Besides a falling back into fossil fuels I was more thinking of a future with renewable energies. Think there's a lot going on and emerging in that sector, I know the U.S. has huge windparks in the north and geothermal or solar energy are topics aswell. What I am primarily intrested in would be if there is some rethinking in the U.S. that people speak in favor of renewable energy sources and that there are programs to teach the population to save energy.

    I remember when I was young watching american x-mas movies which I loved, I wondered why always there were all lights on in the house, even in rooms nobody was in .
    [URL]https://www.youtube.com/watch?v=tEBvftJUwDw&t=0s[/URL]

  5. #5
    Superwoman Red Herring's Avatar
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    Doesn't that contradict your stance on western lifestyle a few days ago? I agree that a return to fossil fuels is no real option, the idea is to both make a greater effort towards the developement of alternative sources and drastically reduce consumption. Both are neccessary. You can design appliances to eat up less energy, but how many of thes allpiances in your home do you really need? That's the consumer side. What's even more important is to reduce the industrial energy consumption, the lion's share. That can partially be done by redesigning processes, but I'm afraid it will eventually come down to reducing consumption for everybody (i.e. we consume fewer products that need a lot of resources to be produced in the first place - like the 40 liters of water needed to produce one can of soda). That's nothing new. How do you want to maintain infinite growth, even if it's just 1% p.a.?


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  6. #6
    Protocol Droid Athenian200's Avatar
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    Quote Originally Posted by Red Herring View Post
    Doesn't that contradict your stance on western lifestyle a few days ago? I agree that a return to fossil fuels is no real option, the idea is to both make a greater effort towards the developement of alternative sources and drastically reduce consumption. Both are neccessary. You can design appliances to eat up less energy, but how many of thes allpiances in your home do you really need? That's the consumer side. What's even more important is to reduce the industrial energy consumption, the lion's share. That can partially be done by redesigning processes, but I'm afraid it will eventually come down to reducing consumption for everybody (i.e. we consume fewer products that need a lot of resources to be produced in the first place - like the 40 liters of water needed to produce one can of soda). That's nothing new. How do you want to maintain infinite growth, even if it's just 1% p.a.?
    Well, not really. We should be reducing consumption, and we WILL have to do so... but it's better if it can happen gradually, rather than all at once in resource crash.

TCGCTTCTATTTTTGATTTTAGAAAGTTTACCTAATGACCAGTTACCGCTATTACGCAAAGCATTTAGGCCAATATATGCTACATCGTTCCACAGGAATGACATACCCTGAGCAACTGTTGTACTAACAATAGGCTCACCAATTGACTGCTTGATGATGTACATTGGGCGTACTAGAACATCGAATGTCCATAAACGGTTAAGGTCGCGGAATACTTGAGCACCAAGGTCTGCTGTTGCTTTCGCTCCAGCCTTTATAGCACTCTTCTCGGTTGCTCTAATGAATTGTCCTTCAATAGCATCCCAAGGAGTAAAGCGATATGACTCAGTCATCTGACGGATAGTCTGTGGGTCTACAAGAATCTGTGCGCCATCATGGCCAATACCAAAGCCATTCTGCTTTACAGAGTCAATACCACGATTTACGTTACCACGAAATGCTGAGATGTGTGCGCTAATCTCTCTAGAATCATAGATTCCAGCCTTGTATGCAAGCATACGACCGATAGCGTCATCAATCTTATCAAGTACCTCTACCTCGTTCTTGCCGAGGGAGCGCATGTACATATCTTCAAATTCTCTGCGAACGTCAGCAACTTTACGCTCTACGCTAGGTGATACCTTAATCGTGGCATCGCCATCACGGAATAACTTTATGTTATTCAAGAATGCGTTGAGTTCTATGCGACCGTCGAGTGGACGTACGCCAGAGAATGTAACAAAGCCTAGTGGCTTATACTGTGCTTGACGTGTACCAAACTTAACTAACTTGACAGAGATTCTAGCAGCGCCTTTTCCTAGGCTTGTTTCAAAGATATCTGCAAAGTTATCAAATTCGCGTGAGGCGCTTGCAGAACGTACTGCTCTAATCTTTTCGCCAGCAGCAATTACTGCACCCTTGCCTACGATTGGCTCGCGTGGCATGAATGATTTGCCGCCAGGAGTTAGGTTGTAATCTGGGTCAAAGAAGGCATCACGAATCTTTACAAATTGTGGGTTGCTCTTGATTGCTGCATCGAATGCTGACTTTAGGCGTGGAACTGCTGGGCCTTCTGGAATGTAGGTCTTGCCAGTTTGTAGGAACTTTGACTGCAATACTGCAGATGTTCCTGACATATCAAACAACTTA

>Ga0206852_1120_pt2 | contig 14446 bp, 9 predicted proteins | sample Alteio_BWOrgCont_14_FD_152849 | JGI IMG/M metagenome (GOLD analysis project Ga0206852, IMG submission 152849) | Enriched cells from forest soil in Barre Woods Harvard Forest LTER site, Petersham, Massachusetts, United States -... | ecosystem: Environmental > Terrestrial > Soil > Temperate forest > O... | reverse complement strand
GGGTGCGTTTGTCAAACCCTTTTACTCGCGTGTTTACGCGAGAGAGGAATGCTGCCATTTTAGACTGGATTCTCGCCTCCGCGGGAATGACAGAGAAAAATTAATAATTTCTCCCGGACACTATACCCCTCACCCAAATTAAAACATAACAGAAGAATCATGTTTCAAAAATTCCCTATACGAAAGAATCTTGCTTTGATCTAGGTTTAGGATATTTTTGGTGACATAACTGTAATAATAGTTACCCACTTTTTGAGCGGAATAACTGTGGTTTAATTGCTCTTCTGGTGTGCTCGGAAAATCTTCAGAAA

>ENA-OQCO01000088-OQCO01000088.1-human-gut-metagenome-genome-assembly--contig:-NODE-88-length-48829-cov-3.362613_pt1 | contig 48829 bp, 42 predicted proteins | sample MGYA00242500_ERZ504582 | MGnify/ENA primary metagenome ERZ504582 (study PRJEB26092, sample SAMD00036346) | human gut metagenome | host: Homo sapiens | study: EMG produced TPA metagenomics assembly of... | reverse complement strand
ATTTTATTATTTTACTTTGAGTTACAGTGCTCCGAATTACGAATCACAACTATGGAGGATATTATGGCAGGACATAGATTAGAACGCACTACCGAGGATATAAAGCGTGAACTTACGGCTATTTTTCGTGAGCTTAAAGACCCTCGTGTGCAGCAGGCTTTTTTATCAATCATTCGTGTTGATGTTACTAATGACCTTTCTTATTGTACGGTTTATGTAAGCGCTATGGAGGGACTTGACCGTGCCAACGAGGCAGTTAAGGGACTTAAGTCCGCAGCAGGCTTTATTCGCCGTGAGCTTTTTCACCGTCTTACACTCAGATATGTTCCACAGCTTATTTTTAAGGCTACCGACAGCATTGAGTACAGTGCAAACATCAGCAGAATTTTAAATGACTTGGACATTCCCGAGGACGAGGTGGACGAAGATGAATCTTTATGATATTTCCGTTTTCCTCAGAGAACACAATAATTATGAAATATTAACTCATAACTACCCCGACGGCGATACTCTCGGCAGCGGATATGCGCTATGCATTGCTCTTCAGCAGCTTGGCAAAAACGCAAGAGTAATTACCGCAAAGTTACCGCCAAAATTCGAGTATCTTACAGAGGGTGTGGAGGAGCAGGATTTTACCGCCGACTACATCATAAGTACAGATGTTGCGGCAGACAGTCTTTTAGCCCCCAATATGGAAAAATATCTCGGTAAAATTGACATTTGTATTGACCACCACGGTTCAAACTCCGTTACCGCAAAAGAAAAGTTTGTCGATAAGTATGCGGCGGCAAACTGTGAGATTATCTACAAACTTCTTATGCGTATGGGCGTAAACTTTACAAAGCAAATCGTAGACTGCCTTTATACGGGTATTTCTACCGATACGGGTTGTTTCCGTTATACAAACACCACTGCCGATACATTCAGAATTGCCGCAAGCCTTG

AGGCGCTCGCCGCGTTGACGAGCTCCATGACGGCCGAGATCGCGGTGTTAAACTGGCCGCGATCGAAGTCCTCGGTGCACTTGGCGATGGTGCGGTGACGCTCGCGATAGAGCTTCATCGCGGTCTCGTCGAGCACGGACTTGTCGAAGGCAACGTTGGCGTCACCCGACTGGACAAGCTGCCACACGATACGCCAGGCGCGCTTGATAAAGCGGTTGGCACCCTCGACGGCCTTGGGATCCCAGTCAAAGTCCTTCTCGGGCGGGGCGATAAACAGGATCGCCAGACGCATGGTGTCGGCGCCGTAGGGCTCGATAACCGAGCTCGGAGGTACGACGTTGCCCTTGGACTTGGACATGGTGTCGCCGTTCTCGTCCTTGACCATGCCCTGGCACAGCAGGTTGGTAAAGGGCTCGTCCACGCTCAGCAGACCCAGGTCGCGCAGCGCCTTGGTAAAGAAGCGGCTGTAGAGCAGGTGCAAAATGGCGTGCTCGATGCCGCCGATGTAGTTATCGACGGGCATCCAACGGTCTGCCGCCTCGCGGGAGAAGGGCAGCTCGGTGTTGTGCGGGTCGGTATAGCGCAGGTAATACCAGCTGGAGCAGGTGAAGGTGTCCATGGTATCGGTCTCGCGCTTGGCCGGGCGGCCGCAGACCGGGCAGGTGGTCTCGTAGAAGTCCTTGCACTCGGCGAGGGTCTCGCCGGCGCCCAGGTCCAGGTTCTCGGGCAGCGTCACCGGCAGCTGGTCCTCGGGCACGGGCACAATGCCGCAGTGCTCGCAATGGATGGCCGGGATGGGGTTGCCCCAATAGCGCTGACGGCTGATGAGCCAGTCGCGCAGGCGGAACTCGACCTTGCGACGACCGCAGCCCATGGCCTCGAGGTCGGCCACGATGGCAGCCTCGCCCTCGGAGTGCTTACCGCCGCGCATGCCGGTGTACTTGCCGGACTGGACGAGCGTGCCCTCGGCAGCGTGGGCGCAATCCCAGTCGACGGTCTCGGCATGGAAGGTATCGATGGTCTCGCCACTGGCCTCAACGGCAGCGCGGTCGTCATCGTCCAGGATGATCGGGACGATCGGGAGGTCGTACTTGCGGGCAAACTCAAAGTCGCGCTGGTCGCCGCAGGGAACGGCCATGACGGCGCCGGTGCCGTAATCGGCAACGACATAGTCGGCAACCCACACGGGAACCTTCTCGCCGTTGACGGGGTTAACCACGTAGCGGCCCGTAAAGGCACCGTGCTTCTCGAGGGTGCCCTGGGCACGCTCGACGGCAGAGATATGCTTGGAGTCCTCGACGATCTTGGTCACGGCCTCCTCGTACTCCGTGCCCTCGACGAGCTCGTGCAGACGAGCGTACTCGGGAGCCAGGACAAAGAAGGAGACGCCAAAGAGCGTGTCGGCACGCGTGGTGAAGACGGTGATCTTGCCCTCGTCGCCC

My point is that I don't think we even have enough fossil fuels for a gradual transition into something else. We do need electricity and electric power, to some extent. And we can't rely on fossil fuel forever.

    We need nuclear energy, even if we do reduce consumption. Wind and solar are extremely inconsistent, and can't possibly generate enough power to meet our needs.

  7. #7
    resonance entropie's Avatar
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    Quote Originally Posted by Red Herring View Post
    Doesn't that contradict your stance on western lifestyle a few days ago? I agree that a return to fossil fuels is no real option, the idea is to both make a greater effort towards the developement of alternative sources and drastically reduce consumption. Both are neccessary. You can design appliances to eat up less energy, but how many of thes allpiances in your home do you really need? That's the consumer side. What's even more important is to reduce the industrial energy consumption, the lion's share. That can partially be done by redesigning processes, but I'm afraid it will eventually come down to reducing consumption for everybody (i.e. we consume fewer products that need a lot of resources to be produced in the first place - like the 40 liters of water needed to produce one can of soda). That's nothing new. How do you want to maintain infinite growth, even if it's just 1% p.a.?


    [YOUTUBE="http://www.youtube.com/watch?v=F-QA2rkpBSY"]Growth[/YOUTUBE]
    (never mind the sensationalist title, it's the key concept of the presentation that matters)
    What do you mean by "my stance", dont understand.

    Well I dont want to take this onto a so abstract theorethical level that you debate our western philosophy, I am only intrested in the practical view on nuclear energy. You can of course make a theorethical debate out of it but it will get you nowhere, what's more important is what is actually done and what decisions are made.